Michael Brown and Eric Garner: The Police, Use of Force and Race

Jennifer De Pinto et al., CBS News, December 10, 2014

A new CBS News poll finds stark racial differences on views of the police and the deaths of Michael Brown and Eric Garner. While four in five whites say their local police make them feel mostly safe, that drops to 52 percent among blacks. Forty-three percent of African Americans say the local police make them feel mostly anxious.

Blacks and whites also hold different views on the police use of deadly force. Eighty-four percent of blacks say police are most likely to use deadly force against blacks, while most whites say race is not a factor.

More than four in five blacks are disappointed or angry about the lack of an indictment in the deaths of Michael Brown and Eric Garner. Blacks are much more likely than whites to think race played a major role in the deaths of both men.

Two-thirds of blacks think the use of deadly force in both cases was not justified, but whites see the two cases differently. Far more whites think the use of deadly force was justified in the Brown case (43 percent) than in the Garner case (14 percent).


Most Americans have heard or read a lot about a grand jury’s decision not to indict police officer Darren Wilson in the shooting death of Michael Brown in Ferguson, Missouri, but they are divided on how they feel about it. While 45 percent of Americans say they are either pleased (19 percent) or satisfied with the decision (26 percent), nearly as many–41 percent–say they are either disappointed (28 percent) or angry (13 percent).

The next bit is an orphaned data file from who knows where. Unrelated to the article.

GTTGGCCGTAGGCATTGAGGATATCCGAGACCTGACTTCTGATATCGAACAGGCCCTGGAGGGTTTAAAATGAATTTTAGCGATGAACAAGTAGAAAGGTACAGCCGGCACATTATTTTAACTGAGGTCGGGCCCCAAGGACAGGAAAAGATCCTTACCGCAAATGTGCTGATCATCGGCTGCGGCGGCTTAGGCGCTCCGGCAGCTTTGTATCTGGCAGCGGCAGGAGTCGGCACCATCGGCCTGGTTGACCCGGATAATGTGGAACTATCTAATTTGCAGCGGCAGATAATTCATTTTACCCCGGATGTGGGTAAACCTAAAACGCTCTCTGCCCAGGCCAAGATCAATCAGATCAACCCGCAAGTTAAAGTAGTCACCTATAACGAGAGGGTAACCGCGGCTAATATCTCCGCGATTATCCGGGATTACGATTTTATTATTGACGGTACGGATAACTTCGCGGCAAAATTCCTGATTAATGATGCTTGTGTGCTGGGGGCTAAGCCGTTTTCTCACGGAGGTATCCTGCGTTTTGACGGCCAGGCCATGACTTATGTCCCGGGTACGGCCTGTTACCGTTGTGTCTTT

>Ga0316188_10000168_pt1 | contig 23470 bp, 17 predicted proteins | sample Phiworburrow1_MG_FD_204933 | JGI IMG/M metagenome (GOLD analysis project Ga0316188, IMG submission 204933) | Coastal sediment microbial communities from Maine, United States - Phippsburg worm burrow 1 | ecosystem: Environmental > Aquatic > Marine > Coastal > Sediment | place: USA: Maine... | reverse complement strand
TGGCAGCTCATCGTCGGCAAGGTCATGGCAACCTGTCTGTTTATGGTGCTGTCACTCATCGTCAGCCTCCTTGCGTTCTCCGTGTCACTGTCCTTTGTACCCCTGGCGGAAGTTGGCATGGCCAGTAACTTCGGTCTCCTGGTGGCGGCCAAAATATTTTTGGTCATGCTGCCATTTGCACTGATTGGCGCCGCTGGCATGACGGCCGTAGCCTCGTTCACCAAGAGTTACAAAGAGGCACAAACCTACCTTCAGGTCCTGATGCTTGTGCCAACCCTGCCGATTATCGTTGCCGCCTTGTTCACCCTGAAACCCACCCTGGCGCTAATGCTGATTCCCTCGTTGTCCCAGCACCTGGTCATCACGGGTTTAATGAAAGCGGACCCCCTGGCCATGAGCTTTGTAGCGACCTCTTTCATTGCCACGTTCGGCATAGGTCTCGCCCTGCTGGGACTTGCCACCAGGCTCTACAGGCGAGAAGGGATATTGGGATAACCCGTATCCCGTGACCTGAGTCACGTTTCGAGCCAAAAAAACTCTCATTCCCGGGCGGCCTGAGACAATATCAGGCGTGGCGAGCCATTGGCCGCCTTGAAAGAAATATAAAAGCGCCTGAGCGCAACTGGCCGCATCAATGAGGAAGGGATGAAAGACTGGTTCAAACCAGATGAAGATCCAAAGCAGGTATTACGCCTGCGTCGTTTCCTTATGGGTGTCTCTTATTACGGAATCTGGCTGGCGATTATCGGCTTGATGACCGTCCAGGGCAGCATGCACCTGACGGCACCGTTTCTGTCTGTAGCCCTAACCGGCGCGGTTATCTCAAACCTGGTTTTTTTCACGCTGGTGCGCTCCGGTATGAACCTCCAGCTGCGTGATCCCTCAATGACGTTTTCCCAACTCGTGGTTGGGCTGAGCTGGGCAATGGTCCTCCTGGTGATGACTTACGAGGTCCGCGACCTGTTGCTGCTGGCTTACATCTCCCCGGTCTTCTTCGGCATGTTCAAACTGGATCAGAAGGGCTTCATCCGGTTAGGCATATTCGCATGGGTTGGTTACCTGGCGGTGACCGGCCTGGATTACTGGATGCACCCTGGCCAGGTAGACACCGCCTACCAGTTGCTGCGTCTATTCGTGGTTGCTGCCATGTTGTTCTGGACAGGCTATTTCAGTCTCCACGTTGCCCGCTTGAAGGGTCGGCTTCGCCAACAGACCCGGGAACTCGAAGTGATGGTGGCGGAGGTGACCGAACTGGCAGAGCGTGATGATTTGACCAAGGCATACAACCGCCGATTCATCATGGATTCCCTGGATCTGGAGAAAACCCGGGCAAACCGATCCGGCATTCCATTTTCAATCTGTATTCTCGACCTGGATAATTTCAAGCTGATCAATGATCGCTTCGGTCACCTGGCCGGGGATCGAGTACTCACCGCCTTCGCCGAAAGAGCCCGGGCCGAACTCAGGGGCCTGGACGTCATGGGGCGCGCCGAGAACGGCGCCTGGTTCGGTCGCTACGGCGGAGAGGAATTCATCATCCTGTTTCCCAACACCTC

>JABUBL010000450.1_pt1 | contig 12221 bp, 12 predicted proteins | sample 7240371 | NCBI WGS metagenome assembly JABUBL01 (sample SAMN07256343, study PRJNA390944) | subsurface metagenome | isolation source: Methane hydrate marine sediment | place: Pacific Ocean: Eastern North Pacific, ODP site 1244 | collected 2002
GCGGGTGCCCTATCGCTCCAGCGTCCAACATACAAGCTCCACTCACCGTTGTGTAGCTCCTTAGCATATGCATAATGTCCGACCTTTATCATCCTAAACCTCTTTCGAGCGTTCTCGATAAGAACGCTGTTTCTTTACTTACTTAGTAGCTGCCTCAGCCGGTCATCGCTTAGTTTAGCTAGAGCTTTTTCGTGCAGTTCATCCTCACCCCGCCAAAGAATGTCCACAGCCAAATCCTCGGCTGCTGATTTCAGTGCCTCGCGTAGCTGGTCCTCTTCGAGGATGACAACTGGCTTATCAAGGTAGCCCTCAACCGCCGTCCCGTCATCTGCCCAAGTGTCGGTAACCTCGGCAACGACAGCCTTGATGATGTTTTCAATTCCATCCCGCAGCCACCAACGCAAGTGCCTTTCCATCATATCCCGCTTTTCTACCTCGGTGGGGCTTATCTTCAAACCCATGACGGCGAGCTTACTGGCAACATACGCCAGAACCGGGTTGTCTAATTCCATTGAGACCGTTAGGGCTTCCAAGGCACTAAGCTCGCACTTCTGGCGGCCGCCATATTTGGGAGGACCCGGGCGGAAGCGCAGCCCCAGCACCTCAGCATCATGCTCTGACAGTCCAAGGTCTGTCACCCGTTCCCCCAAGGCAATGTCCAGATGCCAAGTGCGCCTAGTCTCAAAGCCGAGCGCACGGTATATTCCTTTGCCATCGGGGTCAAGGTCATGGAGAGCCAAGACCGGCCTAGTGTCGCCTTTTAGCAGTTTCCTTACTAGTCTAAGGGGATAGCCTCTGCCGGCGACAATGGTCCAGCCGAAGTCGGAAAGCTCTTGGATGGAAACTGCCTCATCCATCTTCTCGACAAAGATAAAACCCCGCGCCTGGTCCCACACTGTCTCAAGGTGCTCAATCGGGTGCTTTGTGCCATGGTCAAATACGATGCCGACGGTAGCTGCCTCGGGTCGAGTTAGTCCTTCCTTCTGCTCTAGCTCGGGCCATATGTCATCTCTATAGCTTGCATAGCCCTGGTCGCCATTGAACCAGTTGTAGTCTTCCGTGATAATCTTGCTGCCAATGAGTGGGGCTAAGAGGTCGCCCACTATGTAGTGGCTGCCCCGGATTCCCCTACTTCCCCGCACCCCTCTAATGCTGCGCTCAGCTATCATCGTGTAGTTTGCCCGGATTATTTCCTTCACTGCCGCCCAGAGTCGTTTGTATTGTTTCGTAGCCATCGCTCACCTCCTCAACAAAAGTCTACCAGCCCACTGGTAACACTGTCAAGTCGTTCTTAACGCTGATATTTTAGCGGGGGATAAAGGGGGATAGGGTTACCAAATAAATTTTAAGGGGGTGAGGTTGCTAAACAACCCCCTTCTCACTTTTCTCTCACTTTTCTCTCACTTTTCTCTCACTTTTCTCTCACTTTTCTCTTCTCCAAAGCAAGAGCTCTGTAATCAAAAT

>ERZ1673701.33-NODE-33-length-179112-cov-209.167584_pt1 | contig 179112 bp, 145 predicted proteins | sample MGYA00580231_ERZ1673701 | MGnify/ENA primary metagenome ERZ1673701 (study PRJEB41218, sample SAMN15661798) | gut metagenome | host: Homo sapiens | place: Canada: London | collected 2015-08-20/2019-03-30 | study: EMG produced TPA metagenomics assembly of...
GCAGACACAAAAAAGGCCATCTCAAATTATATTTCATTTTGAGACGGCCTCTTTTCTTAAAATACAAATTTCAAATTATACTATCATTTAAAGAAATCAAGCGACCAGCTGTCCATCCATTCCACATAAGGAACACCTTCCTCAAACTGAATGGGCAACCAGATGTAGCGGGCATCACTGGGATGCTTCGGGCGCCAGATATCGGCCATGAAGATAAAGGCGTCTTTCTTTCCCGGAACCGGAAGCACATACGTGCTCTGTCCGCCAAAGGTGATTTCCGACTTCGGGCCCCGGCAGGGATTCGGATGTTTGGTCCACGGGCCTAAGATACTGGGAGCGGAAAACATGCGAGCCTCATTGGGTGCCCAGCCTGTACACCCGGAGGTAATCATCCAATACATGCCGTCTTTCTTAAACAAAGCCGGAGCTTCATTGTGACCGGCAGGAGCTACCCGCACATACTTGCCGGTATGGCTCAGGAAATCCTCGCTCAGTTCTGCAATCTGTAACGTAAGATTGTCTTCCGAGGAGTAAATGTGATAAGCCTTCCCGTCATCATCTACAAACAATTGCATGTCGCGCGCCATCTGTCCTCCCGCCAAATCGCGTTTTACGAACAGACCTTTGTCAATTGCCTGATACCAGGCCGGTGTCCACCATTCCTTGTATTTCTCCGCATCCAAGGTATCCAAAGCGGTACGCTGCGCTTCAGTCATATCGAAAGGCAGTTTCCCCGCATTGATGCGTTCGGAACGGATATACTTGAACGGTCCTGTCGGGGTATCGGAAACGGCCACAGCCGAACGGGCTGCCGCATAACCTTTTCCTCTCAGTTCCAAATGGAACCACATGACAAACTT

Blacks and whites see things differently. Fifty-one percent of whites are at least satisfied with the decision, while 82 percent of blacks say they are disappointed (55 percent) or angry (27 percent).


Americans divide in their assessments of race relations in the U.S: 45 percent think they are generally good, but 43 percent think they are generally bad. Views are similar to August–when protests in Ferguson first began after Michael Brown’s death–but the percentage who says race relations are good has dropped 10 points since the spring and is now the lowest in CBS News Polls since 1997.

Blacks are more critical than whites. Fifty-four percent of blacks think race relations are bad, while whites are more divided.

Only one in five Americans thinks race relations are improving in the U.S. Most either think they are getting worse (36 percent) or staying about the same (40 percent).


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